Anime Magnetism | Film & TV | Salt Lake City Weekly

Anime Magnetism 

Miyazaki’s Spirited Away pulls you into a completely unique animated world.

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Casual American moviegoers have been under the giant mouse thumb for so long that they could forget animation comes from other places besides the unblinking maw of the corporate Disney smile machine. An occasional non-Disney cartoon feature has reached cultural relevance, but for most of the last 15 years during cinema’s animation revival, this art form has been running on a treadmill of catchy songs, cookie-cutter plots, cute supporting characters and wink-wink adult asides in pictures designed to make as much money as possible from repeated viewings by children.

It’s not that Disney makes bad films. Almost all of their animated product is quite entertaining. It’s just repetitive to the point of creative nausea. Nothing has ever come along that was as original, compelling and just plain unfamiliar as Snow White and the Seven Dwarfs, which started everything after knocking everybody on their asses in 1937.

Spirited Away doesn’t quite reach that level of cultural importance, despite the unconditionally fawning praise given to it by audiences and critics across the globe. That’s hardly a criticism, however—the latest creation of Japanese auteur Hayao Miyazaki (Princess Mononoke) is a boundlessly imaginative work that should interest children and adults alike even if they’ve never tried anime before. Or even if, like me, they’ve tried anime and hated it.

It’s the most popular film in Japanese history, and it has won top honors at international film festivals. It may be the height of Miyazaki’s long, varied career, as well as a definitive examination of many of his favorite themes: childlike wonder, the maturation process and environmental responsibility. More importantly, it’s visually stunning, with more invention in any one of Miyazaki’s thousands of hand-drawn frames than you’ll get in all of The Emperor’s New Groove.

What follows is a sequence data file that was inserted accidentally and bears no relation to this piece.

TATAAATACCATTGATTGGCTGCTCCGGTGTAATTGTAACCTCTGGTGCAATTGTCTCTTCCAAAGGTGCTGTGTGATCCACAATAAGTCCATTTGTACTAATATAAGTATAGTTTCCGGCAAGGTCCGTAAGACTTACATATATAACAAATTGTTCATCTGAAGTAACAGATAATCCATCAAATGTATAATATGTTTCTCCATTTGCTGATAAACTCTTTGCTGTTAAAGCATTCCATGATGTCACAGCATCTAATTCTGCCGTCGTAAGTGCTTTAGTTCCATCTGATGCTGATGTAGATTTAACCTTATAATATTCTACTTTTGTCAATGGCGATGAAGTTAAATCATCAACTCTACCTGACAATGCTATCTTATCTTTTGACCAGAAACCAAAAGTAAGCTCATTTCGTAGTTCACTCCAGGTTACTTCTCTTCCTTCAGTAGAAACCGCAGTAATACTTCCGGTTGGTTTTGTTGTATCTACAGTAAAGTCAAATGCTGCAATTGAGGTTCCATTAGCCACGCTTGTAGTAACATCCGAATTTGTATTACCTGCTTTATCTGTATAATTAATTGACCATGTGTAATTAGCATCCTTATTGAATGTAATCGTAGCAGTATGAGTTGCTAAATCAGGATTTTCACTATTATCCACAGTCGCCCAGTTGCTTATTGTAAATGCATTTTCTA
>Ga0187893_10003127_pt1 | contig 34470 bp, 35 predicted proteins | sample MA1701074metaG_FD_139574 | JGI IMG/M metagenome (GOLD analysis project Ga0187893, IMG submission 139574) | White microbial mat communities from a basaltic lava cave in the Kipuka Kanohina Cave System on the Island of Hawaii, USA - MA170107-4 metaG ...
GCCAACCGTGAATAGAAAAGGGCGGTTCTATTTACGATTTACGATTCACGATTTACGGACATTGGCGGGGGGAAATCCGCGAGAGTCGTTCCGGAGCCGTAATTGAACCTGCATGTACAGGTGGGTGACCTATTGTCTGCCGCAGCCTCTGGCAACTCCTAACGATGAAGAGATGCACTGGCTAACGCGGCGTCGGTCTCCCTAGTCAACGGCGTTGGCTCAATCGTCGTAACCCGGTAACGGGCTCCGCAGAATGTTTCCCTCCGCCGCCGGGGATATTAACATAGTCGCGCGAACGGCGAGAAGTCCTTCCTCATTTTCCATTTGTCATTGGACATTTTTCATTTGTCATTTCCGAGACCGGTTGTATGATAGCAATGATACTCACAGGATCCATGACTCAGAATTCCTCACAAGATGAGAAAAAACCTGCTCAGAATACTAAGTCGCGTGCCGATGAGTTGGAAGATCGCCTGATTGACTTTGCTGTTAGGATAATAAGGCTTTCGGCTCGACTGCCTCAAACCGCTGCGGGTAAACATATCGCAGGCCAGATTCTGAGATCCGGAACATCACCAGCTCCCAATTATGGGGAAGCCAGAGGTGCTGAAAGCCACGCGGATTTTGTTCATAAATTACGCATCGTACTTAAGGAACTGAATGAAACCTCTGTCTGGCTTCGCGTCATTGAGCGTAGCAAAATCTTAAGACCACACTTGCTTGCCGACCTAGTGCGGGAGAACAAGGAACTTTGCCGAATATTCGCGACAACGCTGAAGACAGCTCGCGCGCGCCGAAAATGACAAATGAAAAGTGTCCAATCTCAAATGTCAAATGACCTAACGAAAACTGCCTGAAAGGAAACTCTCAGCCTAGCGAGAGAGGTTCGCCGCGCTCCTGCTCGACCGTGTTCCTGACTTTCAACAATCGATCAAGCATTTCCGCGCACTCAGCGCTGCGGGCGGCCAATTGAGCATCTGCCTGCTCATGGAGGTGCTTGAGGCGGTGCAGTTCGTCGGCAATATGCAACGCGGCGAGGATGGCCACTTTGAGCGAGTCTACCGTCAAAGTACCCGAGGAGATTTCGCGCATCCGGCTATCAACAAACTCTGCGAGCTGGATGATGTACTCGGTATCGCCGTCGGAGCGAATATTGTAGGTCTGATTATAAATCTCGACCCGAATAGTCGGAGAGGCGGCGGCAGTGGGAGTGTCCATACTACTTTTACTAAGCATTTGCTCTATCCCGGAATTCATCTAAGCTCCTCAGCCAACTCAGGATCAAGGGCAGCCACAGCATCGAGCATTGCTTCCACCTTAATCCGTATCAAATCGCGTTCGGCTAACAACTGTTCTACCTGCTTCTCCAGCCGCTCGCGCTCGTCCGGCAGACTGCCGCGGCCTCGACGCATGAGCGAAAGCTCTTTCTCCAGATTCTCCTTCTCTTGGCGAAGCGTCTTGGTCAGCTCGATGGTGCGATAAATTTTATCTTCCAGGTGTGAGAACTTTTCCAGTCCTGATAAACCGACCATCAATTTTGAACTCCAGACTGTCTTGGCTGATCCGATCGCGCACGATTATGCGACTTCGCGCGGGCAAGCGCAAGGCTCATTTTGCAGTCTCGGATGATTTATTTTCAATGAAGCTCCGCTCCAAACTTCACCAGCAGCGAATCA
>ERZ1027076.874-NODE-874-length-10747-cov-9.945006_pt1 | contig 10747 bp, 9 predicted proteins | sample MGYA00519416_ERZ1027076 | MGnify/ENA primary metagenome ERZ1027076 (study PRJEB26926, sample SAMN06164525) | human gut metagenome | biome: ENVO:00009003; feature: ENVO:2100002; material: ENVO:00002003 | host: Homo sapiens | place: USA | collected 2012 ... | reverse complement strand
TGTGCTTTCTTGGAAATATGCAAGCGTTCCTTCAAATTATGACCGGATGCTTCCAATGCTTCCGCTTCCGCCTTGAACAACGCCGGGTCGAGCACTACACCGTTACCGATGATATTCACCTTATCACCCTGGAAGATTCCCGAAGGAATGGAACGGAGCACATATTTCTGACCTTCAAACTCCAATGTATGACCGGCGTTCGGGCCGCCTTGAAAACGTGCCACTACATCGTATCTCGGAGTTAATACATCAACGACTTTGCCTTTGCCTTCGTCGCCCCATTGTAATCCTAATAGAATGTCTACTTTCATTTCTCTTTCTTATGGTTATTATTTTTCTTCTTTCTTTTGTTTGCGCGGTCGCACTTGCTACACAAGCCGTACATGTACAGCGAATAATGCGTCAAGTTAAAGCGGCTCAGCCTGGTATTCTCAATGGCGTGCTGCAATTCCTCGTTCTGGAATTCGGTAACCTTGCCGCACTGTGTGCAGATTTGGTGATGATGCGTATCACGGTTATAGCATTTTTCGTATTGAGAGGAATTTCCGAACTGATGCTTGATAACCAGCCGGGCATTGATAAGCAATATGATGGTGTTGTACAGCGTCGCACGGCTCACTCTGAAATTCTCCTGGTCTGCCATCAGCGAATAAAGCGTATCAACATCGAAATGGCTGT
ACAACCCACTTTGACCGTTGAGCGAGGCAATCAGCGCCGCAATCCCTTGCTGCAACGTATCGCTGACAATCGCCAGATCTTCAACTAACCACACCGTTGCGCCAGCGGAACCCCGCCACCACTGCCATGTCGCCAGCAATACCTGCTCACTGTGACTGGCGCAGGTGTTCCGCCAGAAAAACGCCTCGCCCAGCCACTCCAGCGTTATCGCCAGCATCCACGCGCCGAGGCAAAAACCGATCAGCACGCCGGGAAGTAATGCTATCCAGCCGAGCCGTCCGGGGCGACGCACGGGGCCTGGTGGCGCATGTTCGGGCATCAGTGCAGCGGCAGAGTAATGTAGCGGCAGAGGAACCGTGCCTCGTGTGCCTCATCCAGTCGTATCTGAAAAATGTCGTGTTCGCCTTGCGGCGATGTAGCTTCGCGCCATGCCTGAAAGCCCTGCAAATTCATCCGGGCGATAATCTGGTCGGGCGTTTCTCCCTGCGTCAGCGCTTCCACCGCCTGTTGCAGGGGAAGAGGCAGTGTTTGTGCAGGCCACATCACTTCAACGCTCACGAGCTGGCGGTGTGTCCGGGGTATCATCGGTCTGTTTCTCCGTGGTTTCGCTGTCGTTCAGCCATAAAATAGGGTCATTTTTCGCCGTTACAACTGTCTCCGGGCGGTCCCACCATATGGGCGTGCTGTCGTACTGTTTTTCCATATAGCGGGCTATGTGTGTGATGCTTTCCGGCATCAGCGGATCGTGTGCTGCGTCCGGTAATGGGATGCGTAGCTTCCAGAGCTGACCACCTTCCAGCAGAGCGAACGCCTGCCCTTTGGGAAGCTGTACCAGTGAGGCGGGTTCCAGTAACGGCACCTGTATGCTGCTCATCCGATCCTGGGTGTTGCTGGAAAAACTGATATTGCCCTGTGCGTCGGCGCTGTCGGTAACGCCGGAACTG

In an added layer of irony, Spirited Away is brought to you by Disney. The company purchased the North American rights to Miyazaki’s catalog and supervised this full-length (124 minutes!) adaptation, including excellent voice casting.

It’s the story of 10-year-old Chihiro (Americanized voice by Lilo and Stitch’s Daveigh Chase) and her parents, who are in the process of moving to a new town. They get lost in a forest, however, and they stumble upon an aging collection of buildings that Chihiro’s father takes to be an abandoned theme park. The parents look around—and they wander into a restaurant where they’re transformed into pigs.

I know, this probably doesn’t sound like a good use of $7, but it’s difficult to describe the spiraling flights of fancy on which Miyazaki takes us. There’s nothing staid or corporate about this picture, which requires nearly as much adjustment as understanding the shape-shifting dynamics of the world in which Chihiro finds herself.

In the coming darkness, she sees spirits everywhere, and she begins to disappear—but she finds a boy named Haku (Jason Marsden) who becomes her protector. It seems the family is in a corner of the world where spirits (it’s a euphemistic term for which no explanation is necessary, as we learn) visit to replenish themselves. Chihiro gets a job at a bathhouse—and then things start to get weird.

With its off-kilter storytelling and decidedly Eastern way of looking at things, Spirited Away isn’t the most accessible film for American audiences—and that’s a primary reason that it’s so interesting. It’s an old-fashioned fantasy in which decades of childhood imagination take life before us—monsters, spirits, adventures and all the wonder that only animation seems capable of stirring in us. It’s unpredictable and gorgeous, with visual concepts of water, shape-shifting and even humans that you’re unlikely to forget. The world of animation hasn’t seen more than a handful of films so completely original as Spirited Away since Snow White. If you’re up to the challenge of exploring an unfamiliar world, rewards await.

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About The Author

Greg Beacham

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